The bicameral legislature consists of the 26-seat National Council, whose members are appointed by regional councils for six-year terms, and the 72-seat National Assembly, whose members are popularly elected for five-year terms using party-list proportional representation. The president, who is directly elected for five-year terms, appoints the prime minister and cabinet.
The ruling SWAPO party has dominated both the legislative and executive branches since independence. Significant opposition parties include the newly-formed RDP, the Congress of Democrats, the Democratic Turnhalle Alliance, and the United Democratic Front. The climate for opposition parties, especially the RDP, deteriorated in 2008. In several instances, individuals associated with the RDP were subjected to localized harassment and intimidation at the hands of SWAPO members. Leading SWAPO figures called for surveillance of RDP activities, boycotts of businesses owned by RDP members, and the purging of those members from ranking positions in the private sector. SWAPO members also disrupted RDP rallies, ignoring police calls to disperse. In the most visible local election in Omuthiya, the home area of several RDP leaders, the party obtained only 8 percent of the vote.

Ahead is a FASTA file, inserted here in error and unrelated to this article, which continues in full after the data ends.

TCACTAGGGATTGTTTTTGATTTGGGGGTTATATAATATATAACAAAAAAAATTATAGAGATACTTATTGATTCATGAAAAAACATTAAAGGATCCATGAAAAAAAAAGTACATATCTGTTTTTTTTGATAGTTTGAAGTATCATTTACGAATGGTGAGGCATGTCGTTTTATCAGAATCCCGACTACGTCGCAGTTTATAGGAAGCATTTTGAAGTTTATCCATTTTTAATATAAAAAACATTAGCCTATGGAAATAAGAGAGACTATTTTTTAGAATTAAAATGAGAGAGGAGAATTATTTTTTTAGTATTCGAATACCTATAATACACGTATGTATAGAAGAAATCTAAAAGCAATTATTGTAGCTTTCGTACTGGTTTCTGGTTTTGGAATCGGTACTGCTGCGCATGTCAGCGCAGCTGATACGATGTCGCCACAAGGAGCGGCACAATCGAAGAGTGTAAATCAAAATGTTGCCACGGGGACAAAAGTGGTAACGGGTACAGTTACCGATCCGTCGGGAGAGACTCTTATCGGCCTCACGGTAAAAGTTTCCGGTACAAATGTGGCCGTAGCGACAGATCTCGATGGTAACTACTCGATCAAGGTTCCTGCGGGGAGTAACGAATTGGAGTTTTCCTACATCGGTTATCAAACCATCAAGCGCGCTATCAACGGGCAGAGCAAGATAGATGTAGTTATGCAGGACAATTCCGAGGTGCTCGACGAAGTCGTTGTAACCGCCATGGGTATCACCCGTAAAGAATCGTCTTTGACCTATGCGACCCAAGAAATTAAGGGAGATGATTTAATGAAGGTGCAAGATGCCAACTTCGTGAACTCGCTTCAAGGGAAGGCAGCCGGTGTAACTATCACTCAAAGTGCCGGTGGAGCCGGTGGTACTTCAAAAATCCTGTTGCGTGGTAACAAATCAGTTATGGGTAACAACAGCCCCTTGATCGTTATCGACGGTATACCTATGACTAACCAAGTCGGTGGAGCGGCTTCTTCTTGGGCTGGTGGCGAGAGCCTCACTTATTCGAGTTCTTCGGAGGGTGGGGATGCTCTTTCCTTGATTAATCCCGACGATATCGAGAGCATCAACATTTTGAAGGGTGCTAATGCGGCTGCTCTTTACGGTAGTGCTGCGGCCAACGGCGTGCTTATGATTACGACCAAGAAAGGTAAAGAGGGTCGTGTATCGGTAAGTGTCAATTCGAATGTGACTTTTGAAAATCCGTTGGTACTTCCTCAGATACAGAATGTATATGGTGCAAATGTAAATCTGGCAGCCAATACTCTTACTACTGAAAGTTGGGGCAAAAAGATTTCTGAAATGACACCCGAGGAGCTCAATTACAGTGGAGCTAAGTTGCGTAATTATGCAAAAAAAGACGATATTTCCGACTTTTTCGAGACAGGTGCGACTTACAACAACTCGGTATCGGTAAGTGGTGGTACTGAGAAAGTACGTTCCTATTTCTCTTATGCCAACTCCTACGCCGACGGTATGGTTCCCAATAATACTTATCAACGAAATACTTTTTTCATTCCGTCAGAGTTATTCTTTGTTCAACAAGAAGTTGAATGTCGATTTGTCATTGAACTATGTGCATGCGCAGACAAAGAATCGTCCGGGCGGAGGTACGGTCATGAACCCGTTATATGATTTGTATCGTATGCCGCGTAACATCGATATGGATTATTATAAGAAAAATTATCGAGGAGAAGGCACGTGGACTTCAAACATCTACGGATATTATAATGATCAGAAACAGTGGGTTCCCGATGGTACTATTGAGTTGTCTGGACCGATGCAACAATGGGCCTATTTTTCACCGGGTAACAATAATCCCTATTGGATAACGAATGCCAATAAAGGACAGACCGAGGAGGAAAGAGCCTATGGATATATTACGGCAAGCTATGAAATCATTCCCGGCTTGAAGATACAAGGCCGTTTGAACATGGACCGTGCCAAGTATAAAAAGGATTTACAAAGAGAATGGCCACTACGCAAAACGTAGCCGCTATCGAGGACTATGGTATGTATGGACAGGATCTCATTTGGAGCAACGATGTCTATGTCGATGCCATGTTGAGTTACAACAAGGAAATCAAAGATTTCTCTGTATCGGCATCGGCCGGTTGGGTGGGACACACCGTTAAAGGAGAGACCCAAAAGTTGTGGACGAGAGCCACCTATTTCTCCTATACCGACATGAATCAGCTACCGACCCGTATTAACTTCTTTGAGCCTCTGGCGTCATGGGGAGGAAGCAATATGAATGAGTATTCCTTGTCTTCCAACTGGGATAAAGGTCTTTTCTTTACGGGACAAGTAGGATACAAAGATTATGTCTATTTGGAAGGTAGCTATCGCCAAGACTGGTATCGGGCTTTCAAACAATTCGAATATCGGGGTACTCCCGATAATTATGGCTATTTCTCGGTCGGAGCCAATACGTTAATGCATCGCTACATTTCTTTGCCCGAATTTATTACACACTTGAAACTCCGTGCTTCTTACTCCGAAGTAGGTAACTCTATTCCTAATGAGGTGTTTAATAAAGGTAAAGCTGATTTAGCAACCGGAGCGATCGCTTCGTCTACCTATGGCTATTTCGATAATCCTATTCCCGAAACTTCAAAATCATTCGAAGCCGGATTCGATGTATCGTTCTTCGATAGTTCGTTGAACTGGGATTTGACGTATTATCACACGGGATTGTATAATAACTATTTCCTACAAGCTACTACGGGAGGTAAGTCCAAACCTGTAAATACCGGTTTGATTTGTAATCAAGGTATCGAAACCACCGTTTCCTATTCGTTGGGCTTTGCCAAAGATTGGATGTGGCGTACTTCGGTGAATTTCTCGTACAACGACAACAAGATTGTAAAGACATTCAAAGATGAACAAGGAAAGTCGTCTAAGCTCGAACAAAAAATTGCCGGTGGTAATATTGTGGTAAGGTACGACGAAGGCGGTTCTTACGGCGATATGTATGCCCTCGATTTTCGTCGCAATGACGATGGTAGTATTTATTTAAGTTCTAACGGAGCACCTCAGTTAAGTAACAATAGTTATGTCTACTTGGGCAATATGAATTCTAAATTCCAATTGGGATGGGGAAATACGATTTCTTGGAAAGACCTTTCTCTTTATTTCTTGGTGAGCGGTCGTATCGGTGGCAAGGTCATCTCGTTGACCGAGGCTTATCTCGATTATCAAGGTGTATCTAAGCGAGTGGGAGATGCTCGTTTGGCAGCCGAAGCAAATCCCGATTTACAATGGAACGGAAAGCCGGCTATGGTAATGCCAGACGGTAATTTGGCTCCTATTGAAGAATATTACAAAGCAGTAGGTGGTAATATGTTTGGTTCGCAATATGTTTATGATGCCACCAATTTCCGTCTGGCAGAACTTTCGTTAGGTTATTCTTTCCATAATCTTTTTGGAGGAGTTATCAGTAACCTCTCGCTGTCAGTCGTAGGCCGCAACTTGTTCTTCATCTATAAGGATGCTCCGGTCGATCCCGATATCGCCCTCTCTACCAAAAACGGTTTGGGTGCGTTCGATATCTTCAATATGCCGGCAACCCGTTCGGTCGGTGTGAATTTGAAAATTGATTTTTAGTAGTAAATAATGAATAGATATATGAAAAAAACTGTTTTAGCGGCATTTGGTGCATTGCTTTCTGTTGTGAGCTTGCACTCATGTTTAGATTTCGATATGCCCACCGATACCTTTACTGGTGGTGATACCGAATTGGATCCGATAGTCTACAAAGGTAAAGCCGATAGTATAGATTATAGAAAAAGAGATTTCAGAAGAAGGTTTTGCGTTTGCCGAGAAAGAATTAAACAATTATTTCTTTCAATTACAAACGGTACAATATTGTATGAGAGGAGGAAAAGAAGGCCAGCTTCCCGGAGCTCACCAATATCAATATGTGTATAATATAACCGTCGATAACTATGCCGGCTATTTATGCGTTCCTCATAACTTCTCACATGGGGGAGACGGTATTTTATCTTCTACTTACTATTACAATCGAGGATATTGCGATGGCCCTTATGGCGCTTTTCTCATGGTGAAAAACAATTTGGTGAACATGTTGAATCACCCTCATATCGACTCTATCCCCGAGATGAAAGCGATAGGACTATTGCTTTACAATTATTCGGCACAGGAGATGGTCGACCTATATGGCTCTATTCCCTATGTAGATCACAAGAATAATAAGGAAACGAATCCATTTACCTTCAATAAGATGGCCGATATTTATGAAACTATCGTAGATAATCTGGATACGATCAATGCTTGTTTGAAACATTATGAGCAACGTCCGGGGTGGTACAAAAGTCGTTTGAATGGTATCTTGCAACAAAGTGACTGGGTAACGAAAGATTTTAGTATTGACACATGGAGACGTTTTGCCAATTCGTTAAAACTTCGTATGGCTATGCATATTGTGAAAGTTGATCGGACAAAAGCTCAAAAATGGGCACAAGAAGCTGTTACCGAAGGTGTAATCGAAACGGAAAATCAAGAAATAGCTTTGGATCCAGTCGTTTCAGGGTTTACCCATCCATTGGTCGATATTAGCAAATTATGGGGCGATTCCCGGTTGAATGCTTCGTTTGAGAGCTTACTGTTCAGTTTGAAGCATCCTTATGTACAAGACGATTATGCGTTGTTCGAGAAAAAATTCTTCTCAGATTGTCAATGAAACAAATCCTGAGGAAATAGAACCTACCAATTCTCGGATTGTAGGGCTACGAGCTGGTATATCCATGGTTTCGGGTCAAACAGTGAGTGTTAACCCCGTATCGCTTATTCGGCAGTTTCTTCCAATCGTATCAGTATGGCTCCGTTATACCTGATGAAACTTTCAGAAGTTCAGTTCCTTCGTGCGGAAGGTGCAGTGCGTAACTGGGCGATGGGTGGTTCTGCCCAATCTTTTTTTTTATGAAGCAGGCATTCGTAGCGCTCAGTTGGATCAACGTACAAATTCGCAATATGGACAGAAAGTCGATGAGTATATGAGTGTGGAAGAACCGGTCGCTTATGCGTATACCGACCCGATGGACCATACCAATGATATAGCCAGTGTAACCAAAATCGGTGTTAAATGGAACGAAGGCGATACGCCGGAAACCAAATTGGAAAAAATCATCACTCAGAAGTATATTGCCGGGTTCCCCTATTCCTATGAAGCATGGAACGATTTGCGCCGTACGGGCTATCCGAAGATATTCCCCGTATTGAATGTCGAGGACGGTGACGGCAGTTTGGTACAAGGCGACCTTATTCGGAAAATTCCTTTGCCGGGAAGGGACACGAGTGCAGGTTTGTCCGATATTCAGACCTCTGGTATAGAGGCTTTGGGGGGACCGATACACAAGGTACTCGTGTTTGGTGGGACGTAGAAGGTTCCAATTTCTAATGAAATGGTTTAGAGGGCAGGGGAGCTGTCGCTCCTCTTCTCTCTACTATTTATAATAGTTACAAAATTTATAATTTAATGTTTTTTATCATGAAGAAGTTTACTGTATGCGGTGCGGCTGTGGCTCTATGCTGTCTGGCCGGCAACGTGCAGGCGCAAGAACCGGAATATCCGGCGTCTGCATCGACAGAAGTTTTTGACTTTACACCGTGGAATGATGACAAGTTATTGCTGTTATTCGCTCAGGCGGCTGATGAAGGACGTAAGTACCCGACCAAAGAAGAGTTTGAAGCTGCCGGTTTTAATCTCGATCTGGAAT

President Hifikepunye Pohamba has made anticorruption efforts a major theme of his presidency. However, official corruption remains a significant problem, and investigations of major cases proceed slowly. The president in February 2006 installed the officers of the Anti-Corruption Commission (ACC), which is answerable only to the National Assembly and can recommend cases to the prosecutor-general. Since then, the ACC has been involved in the arrests of a number of lower-level state officials as well as two officers of the National Assembly. It has also conducted investigations of more senior officials. In April 2008, the former head of the SPYL and six others were arrested and charged in a major fraud case. The charges are associated with the loss of nearly N$30 million (US$4.6 million) invested by the Social Security Commission in a company associated with key SPYL leaders; the trial was ongoing at year’s end. Namibia was ranked 60 out of 180 countries surveyed in Transparency International’s 2008 Corruption Perceptions Index.
The constitution guarantees the right to a free press, and Namibia’s media have generally enjoyed a relatively open environment for their operations. Private broadcasters and independent newspapers usually operate without official interference. However, government and party leaders at times issue harsh criticism or threats against the independent press, usually in the wake of unflattering stories about the government and ruling party. The ruling party and several pro-SWAPOgovernment figures also called in 2007 and 2008 for the establishment of a media council to regulate the activities and operations of the media.